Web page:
Neilson found not guilty twice

ABERDEEN – Oxford FBI agent Hal Neilson’s family and friends shrieked with joy as a federal jury said “not guilty” twice Saturday afternoon.
Moments later, they gathered in a witness room in a circle of prayer where many of them wept as defense attorney Ronald Michael of Booneville gave thanks for the result of a grueling 10-day trial.
Neilson, 49, and just six weeks away from retirement, faced up to 25 years in prison, a $1.25 million fine and the loss of his pension if the jury’s decision had gone the other way.
In the end, its 12 members could not agree unanimously on three other counts against him, and U.S. District Judge Sharion Aycock declared mistrials.
Prosecutors reportedly have 30 days to decide if they will re-try those counts, but it wasn’t known immediately what they will do.
Neilson was indicted Jan. 13 on five counts that he intentionally lied or substantially participated in acts for his own financial interests related to the Oxford FBI building, where he worked at 2109 University Ave. Camp&G Properties LLC owns the building, and Neilson became a one-third member in October 2005.
Neilson, an attorney who joined the FBI in 1992, was the defense’s crucial witness and spent six hours on the stand Wednesday. He insisted he was not part of Camp&G before the FBI leased the building, that he had permission to do so and that a $50,000 check he received from Camp&G through another company was not a loan but his own money.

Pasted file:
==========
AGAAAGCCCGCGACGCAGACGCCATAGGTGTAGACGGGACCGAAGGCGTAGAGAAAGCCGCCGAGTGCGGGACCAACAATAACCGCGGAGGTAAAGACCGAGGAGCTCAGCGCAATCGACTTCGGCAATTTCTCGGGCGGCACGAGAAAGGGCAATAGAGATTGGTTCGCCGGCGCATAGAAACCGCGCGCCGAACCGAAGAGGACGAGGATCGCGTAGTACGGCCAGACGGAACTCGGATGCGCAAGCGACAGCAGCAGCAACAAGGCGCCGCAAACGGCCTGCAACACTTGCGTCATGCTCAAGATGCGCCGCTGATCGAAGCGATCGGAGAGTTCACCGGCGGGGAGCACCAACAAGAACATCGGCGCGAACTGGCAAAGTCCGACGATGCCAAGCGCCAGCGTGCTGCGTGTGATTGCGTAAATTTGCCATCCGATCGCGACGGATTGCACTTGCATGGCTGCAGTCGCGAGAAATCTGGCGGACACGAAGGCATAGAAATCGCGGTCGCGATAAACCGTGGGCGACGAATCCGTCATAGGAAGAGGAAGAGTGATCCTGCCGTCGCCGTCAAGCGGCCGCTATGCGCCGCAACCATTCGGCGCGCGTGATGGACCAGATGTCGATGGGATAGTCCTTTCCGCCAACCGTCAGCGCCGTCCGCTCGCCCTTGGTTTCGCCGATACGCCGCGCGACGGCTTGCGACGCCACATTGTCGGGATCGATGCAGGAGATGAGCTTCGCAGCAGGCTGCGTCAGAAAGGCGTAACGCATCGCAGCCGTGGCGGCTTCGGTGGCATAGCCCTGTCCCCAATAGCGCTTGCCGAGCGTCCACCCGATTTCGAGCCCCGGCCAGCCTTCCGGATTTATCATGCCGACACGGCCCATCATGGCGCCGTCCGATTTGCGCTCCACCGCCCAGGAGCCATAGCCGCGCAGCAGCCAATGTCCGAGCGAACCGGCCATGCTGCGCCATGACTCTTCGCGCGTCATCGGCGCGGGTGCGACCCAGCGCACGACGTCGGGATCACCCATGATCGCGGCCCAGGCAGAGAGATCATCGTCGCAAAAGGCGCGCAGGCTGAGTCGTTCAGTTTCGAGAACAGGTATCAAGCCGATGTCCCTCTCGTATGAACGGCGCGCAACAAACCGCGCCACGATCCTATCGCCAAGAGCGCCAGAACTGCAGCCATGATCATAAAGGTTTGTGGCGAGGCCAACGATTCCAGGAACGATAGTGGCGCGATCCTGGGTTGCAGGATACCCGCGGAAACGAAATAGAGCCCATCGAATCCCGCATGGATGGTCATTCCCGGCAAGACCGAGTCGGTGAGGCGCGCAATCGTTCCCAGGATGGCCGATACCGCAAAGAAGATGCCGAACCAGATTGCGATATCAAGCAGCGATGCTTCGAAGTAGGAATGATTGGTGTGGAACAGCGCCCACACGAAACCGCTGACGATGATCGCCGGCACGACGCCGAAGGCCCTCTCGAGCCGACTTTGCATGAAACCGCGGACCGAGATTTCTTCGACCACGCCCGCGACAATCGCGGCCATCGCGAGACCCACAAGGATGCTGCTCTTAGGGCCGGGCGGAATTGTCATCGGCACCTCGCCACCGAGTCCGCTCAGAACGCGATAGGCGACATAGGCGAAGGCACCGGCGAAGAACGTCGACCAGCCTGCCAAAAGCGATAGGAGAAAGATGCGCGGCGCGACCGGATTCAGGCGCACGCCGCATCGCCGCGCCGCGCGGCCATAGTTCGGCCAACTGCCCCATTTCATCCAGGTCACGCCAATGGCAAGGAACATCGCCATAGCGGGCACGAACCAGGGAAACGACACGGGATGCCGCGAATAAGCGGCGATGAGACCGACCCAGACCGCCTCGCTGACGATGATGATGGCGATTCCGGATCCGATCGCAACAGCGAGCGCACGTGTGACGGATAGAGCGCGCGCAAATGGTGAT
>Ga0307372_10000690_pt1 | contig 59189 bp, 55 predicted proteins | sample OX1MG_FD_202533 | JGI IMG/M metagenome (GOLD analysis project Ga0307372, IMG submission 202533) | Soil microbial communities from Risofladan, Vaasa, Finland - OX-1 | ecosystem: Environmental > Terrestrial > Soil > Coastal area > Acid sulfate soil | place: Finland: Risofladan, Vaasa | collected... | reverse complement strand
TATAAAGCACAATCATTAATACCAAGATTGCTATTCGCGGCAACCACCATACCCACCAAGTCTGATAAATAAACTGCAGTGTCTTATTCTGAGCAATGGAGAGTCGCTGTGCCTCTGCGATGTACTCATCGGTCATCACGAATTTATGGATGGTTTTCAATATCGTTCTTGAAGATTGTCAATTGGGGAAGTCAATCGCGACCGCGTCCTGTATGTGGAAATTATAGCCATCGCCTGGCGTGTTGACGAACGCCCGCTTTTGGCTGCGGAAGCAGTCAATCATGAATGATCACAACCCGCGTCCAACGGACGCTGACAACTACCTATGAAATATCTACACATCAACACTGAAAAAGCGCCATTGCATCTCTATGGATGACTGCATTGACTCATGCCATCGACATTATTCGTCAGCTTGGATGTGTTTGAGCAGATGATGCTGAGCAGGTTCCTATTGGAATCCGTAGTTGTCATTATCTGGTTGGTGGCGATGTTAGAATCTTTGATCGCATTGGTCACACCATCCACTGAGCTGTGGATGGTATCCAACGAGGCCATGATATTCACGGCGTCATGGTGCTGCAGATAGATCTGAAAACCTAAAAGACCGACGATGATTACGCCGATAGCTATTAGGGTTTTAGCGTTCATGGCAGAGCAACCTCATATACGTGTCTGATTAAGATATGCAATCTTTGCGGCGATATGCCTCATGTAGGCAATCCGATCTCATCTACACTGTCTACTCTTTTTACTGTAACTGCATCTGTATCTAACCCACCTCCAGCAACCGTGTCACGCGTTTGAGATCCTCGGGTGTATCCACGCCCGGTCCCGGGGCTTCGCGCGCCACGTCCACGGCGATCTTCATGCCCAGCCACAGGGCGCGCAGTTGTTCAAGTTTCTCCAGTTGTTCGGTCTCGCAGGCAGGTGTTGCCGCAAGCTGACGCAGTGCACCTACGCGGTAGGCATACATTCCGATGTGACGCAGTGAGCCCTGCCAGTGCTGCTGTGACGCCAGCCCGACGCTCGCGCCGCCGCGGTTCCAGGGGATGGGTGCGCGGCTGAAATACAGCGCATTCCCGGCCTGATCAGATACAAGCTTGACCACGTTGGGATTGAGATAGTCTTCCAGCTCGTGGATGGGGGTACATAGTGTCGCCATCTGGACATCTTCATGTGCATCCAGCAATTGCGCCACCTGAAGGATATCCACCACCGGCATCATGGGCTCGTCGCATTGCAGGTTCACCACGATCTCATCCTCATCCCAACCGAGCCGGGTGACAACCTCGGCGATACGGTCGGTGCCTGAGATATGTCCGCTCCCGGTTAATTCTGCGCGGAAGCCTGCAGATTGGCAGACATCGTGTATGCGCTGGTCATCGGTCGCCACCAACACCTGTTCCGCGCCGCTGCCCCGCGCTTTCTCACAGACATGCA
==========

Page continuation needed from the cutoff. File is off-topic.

Michael and co-counsel Christi R. McCoy of Oxford said Neilson will not be making any more public comments until after they know the government’s plan for the rest of the case.
McCoy said she’s never felt so much pressure in a criminal case.
“It was because we knew he was innocent,” she said outside the courthouse, as they posed for post-trial photographs. “This was very personal.”
Seth Pounds of Booneville also was on the defense team.
Michelle Neilson’s father, Dean Gebhart of Jackson, who was with her every day during the trial, said, “I am very thankful that justice has been done, and that God has blessed a good family.”
The Neilsons have four children ages 16 to 5, who got phone calls as soon as their parents could leave the courtroom.
“This is the happiest I’ve ever been, since the birth of my children,” Neilson said. “This is going to be a good Thanksgiving.”
His legal troubles, he and others insisted, came from a feud with then-U.S. Attorney Jim Greenlee, whom Neilson reported to the Department of Justice for an investigation of north Mississippi residents with Middle Eastern surnames. Greenlee declines to comment on the accusations.
But it posed a legal conflict of interest, and Middle Louisiana District prosecutors were brought in to handle the case.
Michael said they “tried a tremendous case” and represented the government well.
Contact Patsy R. Brumfield at (662) 678-1596 or


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